IN RE THE PARENTING PLAN FOR: N.C. D., a minor child, TIMOTHY KANE DAVIS, Petitioner and Appellee, and DEBORAH SUSAN SMITH, Respondent and Appellant.
Appellant Deborah Susan Smith (Debbie) moves this Court
"to file all briefs in a manner that protects
confidential information and preserves a right to
privacy." She submits copies of redacted and unredacted
declarations in support of her motion. Through counsel,
Appellee Timothy Kane Davis (Tim) responds in opposition.
Subsequently, Debbie has filed an "Emergency Motion to
Strike Appellee's Response, and for Sanctions, including
a Finding of Contempt of Court and Disqualification of
Counsel." Tim responds that the motion should be denied
because it is not an emergency, and only delays these
appeals a September 13, 2016 Lewis and Clark County District
Court Findings of Fact, Conclusions of Law, and Parenting
Plan Order. Last year, this Court addressed Debbie's
motions concerning sealing records. In a November 9, 2016
Order, this Court denied Debbie's three motions regarding
filing specific documents under seal with this Court and a
stay of certain portions of the parenting plan order on
appeal and a Supplemental Order, issued October 5, 2016. We
stated that "Debbie seeks to seal her filings and any
responses thereto in this Court, contending that the District
Court sealed the entire record below and closed the two-day
hearing in this matter to the public." In Re
Parenting of N.C. D., No. DA 16-0592, Or. (Mont. Nov. 9,
2016). We pointed out then that M. R. App. P. 10(7)(a)
defined confidential personal information and that
"Debbie provides no law to support an order denying
public access to any other information here." In Re
Parenting of N.C. D., No. DA 16-0592, Or. (Mont. Nov. 9,
returns citing several Montana cases in which we acknowledged
the balancing of a right to know with a right to privacy. She
moves for sealing "portions of the record that contain
information pertinent to issues on appeal in which [her] and
N.C. D.'s right to privacy clearly exceeds the merits of
public disclosure." She expresses her concern over
publicly-filed briefs and the details of her family's
life. She argues that there is no compelling state interest
in the "public display" of her life, and that upon
disclosure to her child, future embarrassment or harassment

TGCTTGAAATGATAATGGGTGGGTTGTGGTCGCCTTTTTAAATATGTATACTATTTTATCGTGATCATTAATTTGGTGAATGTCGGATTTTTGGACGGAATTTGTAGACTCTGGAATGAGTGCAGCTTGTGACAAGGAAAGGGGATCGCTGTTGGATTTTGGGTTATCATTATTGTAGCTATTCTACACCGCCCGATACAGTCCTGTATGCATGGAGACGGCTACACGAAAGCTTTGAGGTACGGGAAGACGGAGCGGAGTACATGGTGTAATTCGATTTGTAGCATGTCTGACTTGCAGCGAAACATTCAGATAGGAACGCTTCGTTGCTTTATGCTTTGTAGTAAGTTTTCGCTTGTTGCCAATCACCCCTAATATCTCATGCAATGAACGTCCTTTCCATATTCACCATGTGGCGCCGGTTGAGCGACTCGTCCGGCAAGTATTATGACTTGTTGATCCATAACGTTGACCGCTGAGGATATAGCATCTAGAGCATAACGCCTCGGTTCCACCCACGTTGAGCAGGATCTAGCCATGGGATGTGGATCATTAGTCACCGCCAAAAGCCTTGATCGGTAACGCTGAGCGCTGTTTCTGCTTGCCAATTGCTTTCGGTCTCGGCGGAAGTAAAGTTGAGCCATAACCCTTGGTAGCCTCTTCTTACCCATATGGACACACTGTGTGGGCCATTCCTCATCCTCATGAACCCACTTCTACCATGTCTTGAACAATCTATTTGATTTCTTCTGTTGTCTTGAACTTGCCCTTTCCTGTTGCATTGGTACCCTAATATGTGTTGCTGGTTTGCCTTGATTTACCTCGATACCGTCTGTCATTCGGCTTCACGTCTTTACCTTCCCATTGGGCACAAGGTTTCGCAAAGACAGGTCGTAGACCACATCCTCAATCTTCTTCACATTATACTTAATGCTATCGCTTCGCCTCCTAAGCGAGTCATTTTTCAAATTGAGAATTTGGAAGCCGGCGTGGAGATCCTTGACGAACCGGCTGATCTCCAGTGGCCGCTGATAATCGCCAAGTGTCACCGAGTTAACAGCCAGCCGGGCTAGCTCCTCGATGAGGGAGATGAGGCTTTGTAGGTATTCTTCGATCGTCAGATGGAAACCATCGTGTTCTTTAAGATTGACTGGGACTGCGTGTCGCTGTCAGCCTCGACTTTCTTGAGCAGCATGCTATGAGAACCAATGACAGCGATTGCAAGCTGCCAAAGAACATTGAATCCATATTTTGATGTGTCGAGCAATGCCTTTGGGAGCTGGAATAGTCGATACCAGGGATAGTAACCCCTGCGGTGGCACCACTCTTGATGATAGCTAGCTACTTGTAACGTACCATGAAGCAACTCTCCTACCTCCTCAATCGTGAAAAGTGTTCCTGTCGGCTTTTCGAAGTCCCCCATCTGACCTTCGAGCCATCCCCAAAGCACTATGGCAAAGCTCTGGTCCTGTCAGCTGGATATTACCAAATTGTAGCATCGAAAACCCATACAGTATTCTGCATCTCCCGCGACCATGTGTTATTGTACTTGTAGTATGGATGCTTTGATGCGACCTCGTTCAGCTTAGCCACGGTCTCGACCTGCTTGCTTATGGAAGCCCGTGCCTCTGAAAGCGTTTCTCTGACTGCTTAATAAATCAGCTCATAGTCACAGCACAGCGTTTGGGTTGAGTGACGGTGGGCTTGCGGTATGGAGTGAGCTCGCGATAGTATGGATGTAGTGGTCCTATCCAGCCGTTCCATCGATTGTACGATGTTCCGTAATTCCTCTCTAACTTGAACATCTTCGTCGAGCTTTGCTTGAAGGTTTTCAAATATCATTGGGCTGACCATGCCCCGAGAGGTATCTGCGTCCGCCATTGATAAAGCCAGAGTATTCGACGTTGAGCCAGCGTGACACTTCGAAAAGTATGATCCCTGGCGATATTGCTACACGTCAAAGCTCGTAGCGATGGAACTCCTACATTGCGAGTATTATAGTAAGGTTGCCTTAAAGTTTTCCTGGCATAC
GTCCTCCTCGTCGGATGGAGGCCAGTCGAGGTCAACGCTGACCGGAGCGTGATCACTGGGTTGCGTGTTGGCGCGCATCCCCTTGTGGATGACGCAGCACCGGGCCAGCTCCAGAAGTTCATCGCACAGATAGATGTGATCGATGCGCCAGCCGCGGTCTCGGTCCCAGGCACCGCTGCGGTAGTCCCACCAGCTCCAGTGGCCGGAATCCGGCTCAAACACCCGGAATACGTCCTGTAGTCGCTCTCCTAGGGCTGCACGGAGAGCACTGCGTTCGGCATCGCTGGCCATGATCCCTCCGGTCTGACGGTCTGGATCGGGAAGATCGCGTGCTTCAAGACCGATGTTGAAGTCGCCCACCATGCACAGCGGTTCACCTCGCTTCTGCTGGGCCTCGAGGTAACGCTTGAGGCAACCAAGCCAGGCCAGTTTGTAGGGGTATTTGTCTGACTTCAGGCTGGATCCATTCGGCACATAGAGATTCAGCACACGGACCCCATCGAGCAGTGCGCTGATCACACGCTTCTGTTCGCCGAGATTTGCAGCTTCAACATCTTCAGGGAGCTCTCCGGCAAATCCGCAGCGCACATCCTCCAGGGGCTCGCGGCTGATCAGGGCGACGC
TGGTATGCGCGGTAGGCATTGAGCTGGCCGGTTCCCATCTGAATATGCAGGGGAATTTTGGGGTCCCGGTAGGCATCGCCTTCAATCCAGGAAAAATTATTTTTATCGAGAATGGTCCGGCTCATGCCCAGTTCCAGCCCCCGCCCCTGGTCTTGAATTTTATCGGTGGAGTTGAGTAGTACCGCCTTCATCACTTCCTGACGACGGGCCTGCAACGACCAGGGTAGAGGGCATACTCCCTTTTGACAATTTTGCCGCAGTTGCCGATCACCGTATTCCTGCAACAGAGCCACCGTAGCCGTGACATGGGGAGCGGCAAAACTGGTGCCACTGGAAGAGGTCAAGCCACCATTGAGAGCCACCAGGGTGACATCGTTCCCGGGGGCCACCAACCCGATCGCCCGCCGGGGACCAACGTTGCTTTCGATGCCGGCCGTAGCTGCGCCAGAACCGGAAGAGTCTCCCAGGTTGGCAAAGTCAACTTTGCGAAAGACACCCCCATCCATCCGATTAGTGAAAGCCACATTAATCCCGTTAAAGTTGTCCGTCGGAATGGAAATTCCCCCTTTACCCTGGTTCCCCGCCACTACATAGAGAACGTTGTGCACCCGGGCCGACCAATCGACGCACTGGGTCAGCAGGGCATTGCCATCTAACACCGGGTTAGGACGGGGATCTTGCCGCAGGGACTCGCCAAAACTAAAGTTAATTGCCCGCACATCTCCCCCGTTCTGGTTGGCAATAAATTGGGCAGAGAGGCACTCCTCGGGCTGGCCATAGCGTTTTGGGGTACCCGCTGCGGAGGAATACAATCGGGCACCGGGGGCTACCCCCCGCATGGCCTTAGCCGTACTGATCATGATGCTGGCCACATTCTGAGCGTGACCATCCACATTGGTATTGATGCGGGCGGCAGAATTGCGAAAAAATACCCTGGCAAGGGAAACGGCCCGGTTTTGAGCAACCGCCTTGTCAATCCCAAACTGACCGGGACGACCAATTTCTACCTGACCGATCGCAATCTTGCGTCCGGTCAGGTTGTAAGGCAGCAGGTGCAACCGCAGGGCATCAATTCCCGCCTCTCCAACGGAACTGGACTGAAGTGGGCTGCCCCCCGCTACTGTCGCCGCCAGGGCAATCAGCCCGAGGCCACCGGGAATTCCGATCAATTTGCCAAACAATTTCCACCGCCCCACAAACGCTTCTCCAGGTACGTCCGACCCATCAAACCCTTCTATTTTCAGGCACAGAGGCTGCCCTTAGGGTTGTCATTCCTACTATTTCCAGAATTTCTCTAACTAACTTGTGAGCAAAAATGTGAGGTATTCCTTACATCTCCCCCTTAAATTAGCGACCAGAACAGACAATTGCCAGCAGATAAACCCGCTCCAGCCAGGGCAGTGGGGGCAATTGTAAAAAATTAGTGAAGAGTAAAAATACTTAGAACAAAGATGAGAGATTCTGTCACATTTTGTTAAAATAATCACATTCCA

could occur. She cites to Mont. Const. Art. II, § 9,
§ 10, and § 15 to promote her argument for briefing
to be filed: "under seal; or with non-innocuous
confidential information publicly redacted; or using the
initials of the parties; or a combination of these methods ..
.." She refers to a 2009 Order from this Court where we
sua sponte directed briefing to proceed under
initials to protect the minors and adults. In re
Parenting of J.D.B. And J.R.B., No. DA 08-0505, Or.
(Mont. Jan. 9, 2009).
responds that as litigants in this appeal, there is not a
constitutionally protected privacy interest which ensures
confidentiality of filed briefs and responses. Tim
distinguishes one of Debbie's cited cases because it
dealt with a release of criminal investigative material held
by the Sheriffs Office. Lincoln Co. Comm 'n v.
Nixon, 1998 MT 298, 292 Mont. 43, 968 P.2d 1141. Tim
concludes that Debbie's motion is another attempt to seal
these documents in this appeal, and that the motion should be
threshold matter, this Court previously denied such a motion
from Debbie, as stated above. We could deem Debbie's
instant motion as a petition for rehearing. Her motion,
however, has not been framed as a rehearing, and is untimely.
M. R. App. P. 20(2).
not a motion to reconsider because this Court does not
recognize such motion. Nelson v. Driscoll, 285 Mont.
355, 359, 948 P.2d 256, 259-60 (1997). Regardless of its
presentation, we will address it.
the 2009 Order to which Debbie refers is inapplicable here.
This Court's January 8, 2009 Order directed parties to
use initials instead of full names in an appeal of a
parenting decision because the Rules for Privacy and Public
Access to Court Records in Montana were in effect. This Court
has since suspended these privacy rules. In re the Matter